|Is The World Economy Heading Into Stagflation?|
The traditional definition of stagflation means a stagnation of economic growth and employment numbers coupled with persistently high inflation. It occurs when a nation's prices are increasing but the output is not. For economies a stagnating growth means that fewer jobs will be created, which in turn will restrict consumer spending. This becomes a vicious cycle since declining consumer spending results in lower production and slower GDP growth. All this while, however, prices continue to increase.
There is widening belief that the global economic recovery is losing pace, by weighing first on the sluggish demand and then by fears of sovereign debt. This shift in fundamentals can possibly translate to further loss of momentum.
GDP growth has reached a plateau in most major economies, including the US and Europe. We are also seeing that the labor market continues to remain tight. Job numbers pose much cause for concern, especially in the US, where the most recent data indicates that more people were fired than hired. And this is made worse by the bullish commodities run we've seen, with gold and oil both likely to rise further after taking a momentary breather in the past two weeks. Oil prices have risen more than 24 per cent since the beginning of the Middle East & North African tensions, reaching as high as 113.46 USD/Barrel, while inflationary risk soar further.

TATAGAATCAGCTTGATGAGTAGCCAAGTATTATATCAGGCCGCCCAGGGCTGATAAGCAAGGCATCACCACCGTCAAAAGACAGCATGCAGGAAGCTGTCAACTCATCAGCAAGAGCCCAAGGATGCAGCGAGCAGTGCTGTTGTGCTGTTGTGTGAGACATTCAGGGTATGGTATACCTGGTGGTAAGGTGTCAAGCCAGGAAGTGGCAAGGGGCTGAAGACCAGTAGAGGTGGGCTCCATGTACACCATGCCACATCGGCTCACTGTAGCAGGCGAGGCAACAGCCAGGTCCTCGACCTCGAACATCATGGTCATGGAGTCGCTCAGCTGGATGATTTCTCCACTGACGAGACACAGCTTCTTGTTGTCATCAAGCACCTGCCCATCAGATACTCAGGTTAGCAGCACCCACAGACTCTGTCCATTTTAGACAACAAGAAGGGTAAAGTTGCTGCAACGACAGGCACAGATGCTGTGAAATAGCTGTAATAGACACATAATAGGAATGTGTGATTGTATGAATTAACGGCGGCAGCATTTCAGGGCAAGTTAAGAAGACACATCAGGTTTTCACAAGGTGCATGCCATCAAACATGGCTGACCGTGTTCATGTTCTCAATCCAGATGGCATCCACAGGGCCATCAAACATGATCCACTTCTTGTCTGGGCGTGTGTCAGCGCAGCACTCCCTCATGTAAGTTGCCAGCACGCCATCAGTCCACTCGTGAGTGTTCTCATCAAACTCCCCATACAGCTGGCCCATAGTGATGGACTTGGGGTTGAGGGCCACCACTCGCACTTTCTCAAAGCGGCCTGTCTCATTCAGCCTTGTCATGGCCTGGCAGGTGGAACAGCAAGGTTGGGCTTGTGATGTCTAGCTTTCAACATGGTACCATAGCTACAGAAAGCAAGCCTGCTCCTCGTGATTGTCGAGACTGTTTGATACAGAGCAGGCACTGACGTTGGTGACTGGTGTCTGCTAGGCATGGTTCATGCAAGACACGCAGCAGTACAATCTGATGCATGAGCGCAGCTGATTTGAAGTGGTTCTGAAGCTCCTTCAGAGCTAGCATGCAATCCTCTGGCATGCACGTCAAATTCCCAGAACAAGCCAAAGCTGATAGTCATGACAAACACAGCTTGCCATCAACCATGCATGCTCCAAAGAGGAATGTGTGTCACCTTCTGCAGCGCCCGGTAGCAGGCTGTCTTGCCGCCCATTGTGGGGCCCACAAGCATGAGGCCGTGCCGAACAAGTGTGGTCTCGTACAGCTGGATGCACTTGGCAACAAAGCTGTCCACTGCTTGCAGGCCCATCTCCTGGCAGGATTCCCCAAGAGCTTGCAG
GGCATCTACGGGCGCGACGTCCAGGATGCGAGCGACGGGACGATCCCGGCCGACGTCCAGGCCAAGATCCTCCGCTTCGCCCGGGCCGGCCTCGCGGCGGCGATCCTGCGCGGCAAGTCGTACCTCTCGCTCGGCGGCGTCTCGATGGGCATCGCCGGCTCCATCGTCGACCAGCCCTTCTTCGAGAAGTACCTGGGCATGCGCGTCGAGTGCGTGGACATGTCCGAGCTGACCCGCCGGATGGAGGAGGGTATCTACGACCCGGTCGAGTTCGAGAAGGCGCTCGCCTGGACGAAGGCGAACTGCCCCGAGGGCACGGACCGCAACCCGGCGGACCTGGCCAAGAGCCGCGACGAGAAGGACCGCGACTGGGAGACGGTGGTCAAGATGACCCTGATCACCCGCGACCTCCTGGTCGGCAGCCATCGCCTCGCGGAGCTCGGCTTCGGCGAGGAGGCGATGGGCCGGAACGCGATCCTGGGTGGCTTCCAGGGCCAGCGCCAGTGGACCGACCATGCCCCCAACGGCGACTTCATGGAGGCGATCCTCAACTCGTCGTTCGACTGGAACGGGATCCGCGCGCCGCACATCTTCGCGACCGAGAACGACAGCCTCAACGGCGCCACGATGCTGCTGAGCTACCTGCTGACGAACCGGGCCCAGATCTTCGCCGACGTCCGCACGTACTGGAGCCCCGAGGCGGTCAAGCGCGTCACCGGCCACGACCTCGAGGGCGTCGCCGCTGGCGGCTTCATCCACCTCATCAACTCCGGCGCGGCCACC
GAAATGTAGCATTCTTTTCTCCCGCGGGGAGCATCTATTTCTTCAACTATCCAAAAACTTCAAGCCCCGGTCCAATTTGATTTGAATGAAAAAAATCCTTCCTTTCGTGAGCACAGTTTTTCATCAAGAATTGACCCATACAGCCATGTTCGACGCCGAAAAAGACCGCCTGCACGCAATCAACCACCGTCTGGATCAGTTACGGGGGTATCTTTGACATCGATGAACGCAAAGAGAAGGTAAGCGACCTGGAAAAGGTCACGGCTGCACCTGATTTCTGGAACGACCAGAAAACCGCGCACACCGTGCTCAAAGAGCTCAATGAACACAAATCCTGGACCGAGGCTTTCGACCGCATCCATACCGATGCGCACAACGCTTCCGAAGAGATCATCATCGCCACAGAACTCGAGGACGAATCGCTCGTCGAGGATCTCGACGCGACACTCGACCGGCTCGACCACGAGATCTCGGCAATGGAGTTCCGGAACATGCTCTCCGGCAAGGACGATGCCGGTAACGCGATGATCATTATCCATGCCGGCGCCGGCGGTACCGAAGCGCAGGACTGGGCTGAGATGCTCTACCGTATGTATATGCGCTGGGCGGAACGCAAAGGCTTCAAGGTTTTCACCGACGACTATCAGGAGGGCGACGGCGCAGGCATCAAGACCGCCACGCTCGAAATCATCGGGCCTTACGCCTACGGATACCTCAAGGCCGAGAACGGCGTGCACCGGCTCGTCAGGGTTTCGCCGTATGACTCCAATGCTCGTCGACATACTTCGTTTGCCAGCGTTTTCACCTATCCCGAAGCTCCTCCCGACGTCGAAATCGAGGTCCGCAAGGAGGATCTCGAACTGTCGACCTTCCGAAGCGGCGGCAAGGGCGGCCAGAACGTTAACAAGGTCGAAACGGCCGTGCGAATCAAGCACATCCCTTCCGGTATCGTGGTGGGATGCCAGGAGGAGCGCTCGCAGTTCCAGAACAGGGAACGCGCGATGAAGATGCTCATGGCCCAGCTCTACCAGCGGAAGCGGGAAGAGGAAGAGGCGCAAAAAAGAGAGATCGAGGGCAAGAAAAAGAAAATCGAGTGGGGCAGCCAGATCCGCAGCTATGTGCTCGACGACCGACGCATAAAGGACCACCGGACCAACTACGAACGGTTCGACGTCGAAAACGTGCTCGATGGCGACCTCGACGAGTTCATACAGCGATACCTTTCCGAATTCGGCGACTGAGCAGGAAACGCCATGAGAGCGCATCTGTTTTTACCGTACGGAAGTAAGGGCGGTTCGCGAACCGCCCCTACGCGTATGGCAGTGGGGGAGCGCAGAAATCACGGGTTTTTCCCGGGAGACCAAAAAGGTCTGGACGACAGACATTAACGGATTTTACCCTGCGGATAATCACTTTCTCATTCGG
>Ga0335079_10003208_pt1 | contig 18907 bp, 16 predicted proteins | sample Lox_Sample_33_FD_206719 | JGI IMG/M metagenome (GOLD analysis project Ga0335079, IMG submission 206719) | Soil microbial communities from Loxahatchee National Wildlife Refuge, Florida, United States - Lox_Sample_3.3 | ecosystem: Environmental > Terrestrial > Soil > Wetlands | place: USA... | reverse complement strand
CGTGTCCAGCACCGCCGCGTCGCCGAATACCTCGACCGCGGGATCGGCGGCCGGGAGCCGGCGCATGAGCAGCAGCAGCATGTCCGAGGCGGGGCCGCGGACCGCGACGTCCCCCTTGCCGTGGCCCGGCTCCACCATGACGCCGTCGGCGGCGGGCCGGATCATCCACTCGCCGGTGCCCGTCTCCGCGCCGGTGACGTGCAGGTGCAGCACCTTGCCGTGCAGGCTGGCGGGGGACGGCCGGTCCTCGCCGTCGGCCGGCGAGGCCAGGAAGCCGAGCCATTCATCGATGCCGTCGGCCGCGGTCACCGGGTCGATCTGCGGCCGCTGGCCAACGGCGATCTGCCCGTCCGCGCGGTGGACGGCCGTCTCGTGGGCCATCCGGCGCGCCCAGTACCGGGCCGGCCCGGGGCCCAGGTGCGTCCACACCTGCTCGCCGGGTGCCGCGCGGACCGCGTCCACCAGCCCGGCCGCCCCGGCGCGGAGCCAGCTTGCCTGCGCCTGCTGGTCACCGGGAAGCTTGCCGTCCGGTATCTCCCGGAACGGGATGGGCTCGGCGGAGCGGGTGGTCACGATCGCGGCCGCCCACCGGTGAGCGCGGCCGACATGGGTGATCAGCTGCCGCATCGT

Of course governments all over the world are fast to react and curtail any sense of stagflation. Most central banks have remained ahead of the game by tightening monetary policy to choke off inflation. While this has fortunately paid off especially when one sees encouraging expansion continue across these nations, it has also become more expensive to finance economic growth.
Take the case of Europe alone. An interest rate hike risks widening the gap between struggling periphery economies and the stronger ones at the center of the euro zone. A rate hike can thus be a mistake since output in periphery euro zone economies is still contracting and the ECB rate rise will lead to a strengthening of the euro, further affecting competitiveness in the area.
The bottom line is that as long as commodity supply fears keep prices at unsustainable levels most global economies will continue to remain on a knife-edge. This will sustain the uncertainty in equity and currency markets as investors adopt a wait-and-watch approach, till a clear trend emerges.